I welcome this measure. Are we taking all Stages?

I would have thought we could have dealt with all Stages today. Perhaps the Minister of State will indicate when he anticipates that the Bill will be enacted and whether it will be implemented in its totality or via commencement order.

Sinn Féin supports the Bill. It is right that Ireland should play a part in supporting development in Africa. A different model is needed than that of the old foreign development aid, which tended to extract as much from African countries as it gave.

I note that most of the money given out by the African Development Bank is for key infrastructure such as roads, water supplies and communications. There are parts of Africa where such infrastructure is desperately needed. In the briefing note, the Department of Foreign Affairs and Trade makes reference to the opportunities for Irish companies to take part in the development projects in Africa as a result of our membership of the African Development Bank. We should be members of it on its own merit. Hundreds of years of colonisation have left many parts of Africa severely underdeveloped.

A cruel irony is that many of the parts of the continent experience the worst affects of climate change as well. There is need for development capital to invest in renewable energy. I note that during the debate in the Seanad on the Asian Infrastructure Investment Bank Bill 2017, serious questions were raised about human rights abuses in member countries of that bank. I share the same concerns regarding this Bill and I hope that through regular appearances by the Tánaiste and Minister for Foreign Affairs at the Joint Committee on Foreign Affairs and Trade, and Defence and the Joint Committee on Finance, Public Expenditure and Reform, and Taoiseach, we can address any concerns in this regard.

Ireland's contribution of €62 million is small both from the perspective of our budget and the budget of the bank, with the eight instalments amounting to approximately €8 million per annum for participation in the fund. There is a paid-up contribution of in the region of €37.8 million for membership of the bank, which is also payable over eight years and amounts to approximately €4.7 million per annum. The first instalment is to be paid on enactment of this Bill. We need, therefore, to give the Bill full scrutiny. In Ireland's case, the maximum capital under the agreement would amount to less than €600 million. While it is highly unlikely that this amount would ever be called upon, we should treat this Bill and its enactment as if it were a possibility.

Does the Minister propose to request that the annual report of the fund or the bank be laid before the Houses of the Oireachtas? We should also consider the connected issue of Ireland's overall aid commitment to developing countries. We still have a journey ahead of us to meet our overseas development aid obligations. The recent report of the Joint Committee on Foreign Affairs and Trade, and Defence indicates that for Ireland to reach the 0.7% target by 2030 the overall aid programme needs to grow from €707 million to €2.5 billion or an increase of €150 million per annum over the period, which amounts to an increase of approximately €1.8 billion.

Budget 2019 announced on 9 October provides an additional €110 million for 2019. The Government is, therefore, falling short in respect of what our trajectory should be. The State's GDP is distorted but there are times, such as when meeting our fiscal targets, that this plays to our advantage. We are still a long way from reaching our overseas development aid obligations. There must be a clear trajectory and a roadmap from Government on how it proposes to do this. It should be separated from the budgetary process to make it clear internationally that we stand by our commitments and that we meet them.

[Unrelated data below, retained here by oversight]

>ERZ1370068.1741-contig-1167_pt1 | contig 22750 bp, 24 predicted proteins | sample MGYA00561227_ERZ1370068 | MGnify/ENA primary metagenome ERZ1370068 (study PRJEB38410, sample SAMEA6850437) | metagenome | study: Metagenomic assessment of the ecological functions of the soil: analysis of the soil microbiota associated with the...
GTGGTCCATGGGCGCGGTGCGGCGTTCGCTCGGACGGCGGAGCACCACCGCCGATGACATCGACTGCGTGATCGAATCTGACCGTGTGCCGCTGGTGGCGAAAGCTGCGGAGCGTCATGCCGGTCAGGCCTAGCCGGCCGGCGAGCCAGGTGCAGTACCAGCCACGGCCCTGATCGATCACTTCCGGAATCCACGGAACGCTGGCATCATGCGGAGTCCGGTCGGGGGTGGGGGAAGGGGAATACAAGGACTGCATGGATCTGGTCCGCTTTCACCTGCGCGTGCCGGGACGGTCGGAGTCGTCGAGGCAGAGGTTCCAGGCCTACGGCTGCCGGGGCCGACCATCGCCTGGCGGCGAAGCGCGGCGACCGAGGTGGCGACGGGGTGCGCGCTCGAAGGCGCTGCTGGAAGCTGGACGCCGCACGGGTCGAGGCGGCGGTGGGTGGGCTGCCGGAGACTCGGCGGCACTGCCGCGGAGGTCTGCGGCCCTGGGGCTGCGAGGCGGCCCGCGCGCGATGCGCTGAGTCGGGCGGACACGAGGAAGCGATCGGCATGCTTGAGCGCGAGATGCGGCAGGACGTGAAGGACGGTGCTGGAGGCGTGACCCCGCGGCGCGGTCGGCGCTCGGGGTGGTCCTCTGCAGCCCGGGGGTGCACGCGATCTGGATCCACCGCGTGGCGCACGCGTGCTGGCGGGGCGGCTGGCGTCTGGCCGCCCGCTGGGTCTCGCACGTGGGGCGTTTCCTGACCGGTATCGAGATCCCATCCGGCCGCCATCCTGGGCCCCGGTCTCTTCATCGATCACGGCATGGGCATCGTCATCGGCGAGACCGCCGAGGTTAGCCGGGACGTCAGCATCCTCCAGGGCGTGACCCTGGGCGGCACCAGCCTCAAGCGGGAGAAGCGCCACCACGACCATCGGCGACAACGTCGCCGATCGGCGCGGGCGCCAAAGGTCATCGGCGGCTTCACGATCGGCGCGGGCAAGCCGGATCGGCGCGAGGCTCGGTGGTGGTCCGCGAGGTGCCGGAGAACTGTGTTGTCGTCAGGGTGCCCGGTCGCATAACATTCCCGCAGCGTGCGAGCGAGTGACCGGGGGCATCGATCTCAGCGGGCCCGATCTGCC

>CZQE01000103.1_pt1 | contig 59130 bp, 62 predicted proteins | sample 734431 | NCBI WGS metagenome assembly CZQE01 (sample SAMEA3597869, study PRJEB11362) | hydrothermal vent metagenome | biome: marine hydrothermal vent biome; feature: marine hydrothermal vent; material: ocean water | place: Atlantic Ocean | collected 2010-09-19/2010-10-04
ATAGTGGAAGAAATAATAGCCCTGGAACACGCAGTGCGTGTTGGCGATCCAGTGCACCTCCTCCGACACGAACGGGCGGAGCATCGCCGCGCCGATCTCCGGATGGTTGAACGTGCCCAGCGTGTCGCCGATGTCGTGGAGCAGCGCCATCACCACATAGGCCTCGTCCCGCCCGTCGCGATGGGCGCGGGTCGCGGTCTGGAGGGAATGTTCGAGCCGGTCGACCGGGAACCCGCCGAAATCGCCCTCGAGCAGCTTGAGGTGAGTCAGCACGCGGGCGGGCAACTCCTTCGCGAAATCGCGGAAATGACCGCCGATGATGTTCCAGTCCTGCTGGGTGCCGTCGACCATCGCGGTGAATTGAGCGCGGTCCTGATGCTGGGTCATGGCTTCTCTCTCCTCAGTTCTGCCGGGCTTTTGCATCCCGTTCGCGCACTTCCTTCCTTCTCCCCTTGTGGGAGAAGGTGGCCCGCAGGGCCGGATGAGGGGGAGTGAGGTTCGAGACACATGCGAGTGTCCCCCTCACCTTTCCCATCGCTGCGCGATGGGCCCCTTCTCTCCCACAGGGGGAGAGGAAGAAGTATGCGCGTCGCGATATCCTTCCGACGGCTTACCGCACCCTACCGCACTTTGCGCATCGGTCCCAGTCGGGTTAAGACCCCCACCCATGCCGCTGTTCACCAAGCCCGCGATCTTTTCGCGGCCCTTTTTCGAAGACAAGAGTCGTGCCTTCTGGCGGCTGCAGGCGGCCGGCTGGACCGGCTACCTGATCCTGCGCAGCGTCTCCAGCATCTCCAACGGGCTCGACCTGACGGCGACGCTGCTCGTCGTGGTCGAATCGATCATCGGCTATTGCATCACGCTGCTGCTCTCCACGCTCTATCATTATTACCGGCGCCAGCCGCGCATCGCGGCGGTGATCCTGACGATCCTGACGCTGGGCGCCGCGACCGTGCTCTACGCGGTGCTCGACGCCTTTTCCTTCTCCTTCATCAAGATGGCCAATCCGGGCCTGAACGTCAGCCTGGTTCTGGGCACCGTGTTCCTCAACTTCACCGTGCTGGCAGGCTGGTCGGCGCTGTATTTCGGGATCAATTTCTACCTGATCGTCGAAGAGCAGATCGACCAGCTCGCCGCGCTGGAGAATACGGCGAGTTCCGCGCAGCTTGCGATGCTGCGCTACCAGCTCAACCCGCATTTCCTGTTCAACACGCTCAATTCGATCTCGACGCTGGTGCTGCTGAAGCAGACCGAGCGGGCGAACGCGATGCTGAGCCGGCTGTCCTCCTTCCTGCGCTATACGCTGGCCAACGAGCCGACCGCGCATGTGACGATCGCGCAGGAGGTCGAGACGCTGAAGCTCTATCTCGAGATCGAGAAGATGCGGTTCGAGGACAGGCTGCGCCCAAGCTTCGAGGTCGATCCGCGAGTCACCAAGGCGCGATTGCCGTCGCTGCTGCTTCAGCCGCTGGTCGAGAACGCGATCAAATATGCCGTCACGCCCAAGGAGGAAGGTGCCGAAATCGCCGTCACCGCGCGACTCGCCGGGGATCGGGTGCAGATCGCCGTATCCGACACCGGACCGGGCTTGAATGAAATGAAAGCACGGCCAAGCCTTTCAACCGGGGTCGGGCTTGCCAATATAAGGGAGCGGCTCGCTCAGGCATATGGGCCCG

My colleague, Deputy Pearse Doherty, raised concern that a large portion of contributions to the development bank can be counted as overseas development aid. What percentage will be counted? We have to ensure that in investing, as provided for in this Bill, we are not double counting the money and claiming it is a donation.

I welcome the Minister of State to the House. In principle, I support this Bill. As others have said, we have previously discussed the relationship between Ireland and many African countries. Africa is a young continent. As many of the new approaches to development that are going to come out of countries of Africa will shape much of the next millennium, it is appropriate that the State engages in partnership with them. I have concerns regarding how this Bill and our participation in the African Development Bank and Fund, which itself is positive, intersects with our other areas of partnership. I am concerned to ensure that, for example, our contribution to participation in the African Development Bank and Fund will in no way be seen as contributing to or marked against our commitments in terms of international development funding. That is important because in terms of our aid budget, Ireland has a strong record of untied aid. We have won respect internationally because we have not, as many other countries have, attached conditionalities and commercial benefit for ourselves to our aid budget but have instead worked to ensure that the money which Ireland gives in aid is targeted at the most vulnerable. For example, we work with Governments to ensure the education, health and front-line services are improved. We have a strong record through our aid programme of supporting civil society such that it is civil society in the different countries of the African continent that is strengthened and able to hold Government to account in that regard.